According to a report by The New England Journal of Medicine, firearm-related injuries drop during the National Rifle Association's Annual Meetings (NRAAM). Researchers insinuate that the drop occurs because those who are more likely to use firearms are not while they are attending NRAAM.
Yes, you read that right. This group of medical professionals believes that legal, law-abiding gun owners are the primary culprits behind accidental discharges.
Here's what the study concluded:
Reductions in firearm injuries during convention dates were largest among men, in the South and West, in states in the highest third of gun ownership rates, and among people who resided in the state hosting the convention. There was no difference in the proportion of crimes involving a firearm between convention and control dates.
These findings are consistent with reductions in firearm injuries occurring as a result of lower rates of firearm use during the brief period when many firearm owners and owners of places where firearms are used may be attending an NRA convention. Our results suggest that firearm-safety concerns and risks of injury are relevant even among experienced gun owners.
Whoa. Whoa. Whoa.
Back that train up for just one second. Let us think about this. And I mean really think about it.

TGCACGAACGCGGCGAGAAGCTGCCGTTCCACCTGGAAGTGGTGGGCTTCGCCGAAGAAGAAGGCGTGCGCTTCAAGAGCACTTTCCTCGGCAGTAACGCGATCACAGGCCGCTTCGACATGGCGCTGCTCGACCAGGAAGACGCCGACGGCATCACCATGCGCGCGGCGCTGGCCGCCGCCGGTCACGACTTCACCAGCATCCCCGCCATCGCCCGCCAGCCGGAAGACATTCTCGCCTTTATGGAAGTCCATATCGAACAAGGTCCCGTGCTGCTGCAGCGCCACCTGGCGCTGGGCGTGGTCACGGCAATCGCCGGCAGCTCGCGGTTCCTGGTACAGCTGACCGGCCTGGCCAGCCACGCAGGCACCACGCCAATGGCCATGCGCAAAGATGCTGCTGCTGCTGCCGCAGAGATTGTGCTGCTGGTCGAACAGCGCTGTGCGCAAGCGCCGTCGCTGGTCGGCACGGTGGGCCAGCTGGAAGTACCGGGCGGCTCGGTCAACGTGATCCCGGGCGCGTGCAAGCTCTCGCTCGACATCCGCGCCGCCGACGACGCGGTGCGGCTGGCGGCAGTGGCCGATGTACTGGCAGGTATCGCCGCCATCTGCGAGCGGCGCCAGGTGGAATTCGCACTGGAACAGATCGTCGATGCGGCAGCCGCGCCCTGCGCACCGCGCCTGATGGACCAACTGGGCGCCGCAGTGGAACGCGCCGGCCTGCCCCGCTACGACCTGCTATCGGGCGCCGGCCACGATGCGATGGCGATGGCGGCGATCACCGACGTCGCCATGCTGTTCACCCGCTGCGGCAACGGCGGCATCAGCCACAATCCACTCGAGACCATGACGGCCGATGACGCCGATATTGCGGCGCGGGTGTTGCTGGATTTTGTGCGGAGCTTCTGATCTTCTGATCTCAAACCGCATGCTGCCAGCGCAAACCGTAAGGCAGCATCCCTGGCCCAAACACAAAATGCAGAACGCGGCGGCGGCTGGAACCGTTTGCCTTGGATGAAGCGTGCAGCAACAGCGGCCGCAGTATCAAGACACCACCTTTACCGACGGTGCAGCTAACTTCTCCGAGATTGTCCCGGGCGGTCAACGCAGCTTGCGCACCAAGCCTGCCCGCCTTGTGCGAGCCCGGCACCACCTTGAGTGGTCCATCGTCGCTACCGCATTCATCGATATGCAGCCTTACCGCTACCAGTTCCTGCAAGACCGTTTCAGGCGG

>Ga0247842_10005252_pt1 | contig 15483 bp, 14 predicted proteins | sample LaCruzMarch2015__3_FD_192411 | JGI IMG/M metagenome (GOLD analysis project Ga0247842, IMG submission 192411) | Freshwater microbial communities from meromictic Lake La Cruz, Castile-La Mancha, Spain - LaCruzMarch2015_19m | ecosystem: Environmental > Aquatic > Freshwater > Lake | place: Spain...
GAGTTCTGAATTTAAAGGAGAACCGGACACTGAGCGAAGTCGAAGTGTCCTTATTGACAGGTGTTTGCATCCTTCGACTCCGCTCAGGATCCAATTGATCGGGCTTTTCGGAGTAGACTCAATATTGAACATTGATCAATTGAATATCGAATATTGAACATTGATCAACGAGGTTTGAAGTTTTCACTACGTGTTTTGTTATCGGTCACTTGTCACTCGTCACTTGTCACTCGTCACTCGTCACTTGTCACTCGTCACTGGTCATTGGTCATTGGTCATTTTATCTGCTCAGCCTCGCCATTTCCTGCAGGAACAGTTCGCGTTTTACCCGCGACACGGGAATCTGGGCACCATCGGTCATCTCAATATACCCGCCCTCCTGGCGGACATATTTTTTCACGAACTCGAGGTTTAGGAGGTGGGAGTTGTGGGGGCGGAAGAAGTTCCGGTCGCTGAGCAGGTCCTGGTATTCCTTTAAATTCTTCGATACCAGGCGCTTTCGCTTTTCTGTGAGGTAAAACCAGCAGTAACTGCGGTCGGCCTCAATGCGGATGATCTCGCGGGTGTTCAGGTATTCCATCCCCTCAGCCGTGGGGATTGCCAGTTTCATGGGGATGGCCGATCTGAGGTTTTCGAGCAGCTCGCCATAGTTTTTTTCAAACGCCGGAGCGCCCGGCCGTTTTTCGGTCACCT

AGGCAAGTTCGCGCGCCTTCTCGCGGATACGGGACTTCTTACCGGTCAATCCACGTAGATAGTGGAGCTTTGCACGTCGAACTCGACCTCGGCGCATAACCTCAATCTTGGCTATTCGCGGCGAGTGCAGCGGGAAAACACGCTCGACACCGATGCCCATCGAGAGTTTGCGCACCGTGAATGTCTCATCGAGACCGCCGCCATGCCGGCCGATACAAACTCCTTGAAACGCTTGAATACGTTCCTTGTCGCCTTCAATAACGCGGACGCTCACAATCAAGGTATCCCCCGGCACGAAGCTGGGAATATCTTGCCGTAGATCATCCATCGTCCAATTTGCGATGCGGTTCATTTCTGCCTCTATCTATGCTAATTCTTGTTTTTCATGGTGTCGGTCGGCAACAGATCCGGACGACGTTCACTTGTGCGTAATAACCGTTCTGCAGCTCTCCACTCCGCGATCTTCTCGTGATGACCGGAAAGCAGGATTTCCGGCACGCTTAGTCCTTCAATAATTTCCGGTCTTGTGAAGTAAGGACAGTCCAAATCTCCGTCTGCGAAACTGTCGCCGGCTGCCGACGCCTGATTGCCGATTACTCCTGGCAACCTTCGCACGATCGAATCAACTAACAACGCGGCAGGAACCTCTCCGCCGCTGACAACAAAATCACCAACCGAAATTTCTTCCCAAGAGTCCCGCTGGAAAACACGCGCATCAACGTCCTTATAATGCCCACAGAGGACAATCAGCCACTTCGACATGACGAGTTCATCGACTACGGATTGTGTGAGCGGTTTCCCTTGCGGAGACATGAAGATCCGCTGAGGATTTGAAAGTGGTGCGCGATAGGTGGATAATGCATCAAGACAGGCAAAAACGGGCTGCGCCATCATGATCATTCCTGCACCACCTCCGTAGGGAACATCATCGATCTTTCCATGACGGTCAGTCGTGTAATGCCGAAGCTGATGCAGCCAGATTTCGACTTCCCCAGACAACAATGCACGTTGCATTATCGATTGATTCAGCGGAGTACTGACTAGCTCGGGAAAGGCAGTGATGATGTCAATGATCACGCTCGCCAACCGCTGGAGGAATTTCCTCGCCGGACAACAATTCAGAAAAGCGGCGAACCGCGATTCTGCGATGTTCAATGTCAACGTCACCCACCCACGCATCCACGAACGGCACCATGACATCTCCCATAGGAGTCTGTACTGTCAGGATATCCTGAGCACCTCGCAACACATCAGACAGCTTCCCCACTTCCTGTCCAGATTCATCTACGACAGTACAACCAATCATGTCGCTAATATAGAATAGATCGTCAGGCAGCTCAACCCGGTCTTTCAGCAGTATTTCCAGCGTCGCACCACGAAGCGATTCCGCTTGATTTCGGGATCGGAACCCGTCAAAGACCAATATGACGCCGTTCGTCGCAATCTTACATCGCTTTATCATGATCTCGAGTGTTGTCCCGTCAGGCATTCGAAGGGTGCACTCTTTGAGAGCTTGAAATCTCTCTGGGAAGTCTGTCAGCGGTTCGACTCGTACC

The NRA decides to hold their annual meetings in a place — say Dallas, Texas — like where NRAAM is currently being held this week. A tiny fraction of America's gun owners, roughly 80,000, attend the event each year. Making the assertion that such a small proportion of gun owners have a drastic impact on firearm-related injuries isn't just absurd, it's irresponsible.
NRA Slams The Researchers' Assertion
It isn't all that surprising that the NRA came out against the medical journal's claims. After all, attempting to connect the two isn't just far-fetched, but blatantly idiotic.
The NRA's Director of Public Affairs, Jennifer Baker, provided CNN the following statement about the study:
This study is another example of when data and numbers fly in the face of logic and common sense. A quick glance at the numbers says it all: There are 100 million gun owners in America, with about 80,000 of them attending the NRA Annual Meeting each year -- that's less than one-tenth of 1 percent of American gun owners. This study claims that firearms-related injury plummets 20 percent nationwide when less than one-tenth of 1 percent of gun owners attend this event? That's absurd. You don't have to be a Harvard researcher to see those numbers simply don't add up.
Numbers don't lie. In fact, researchers love numbers that prove a theory...except in this case, where the numbers prove their theory isn't just unrealistic, but also highly improbable.
And this, folks, is why we can't have any kind of adequate research done on guns and their role in society. We have too many people in the health field trying to turn their political beliefs and agenda into "facts."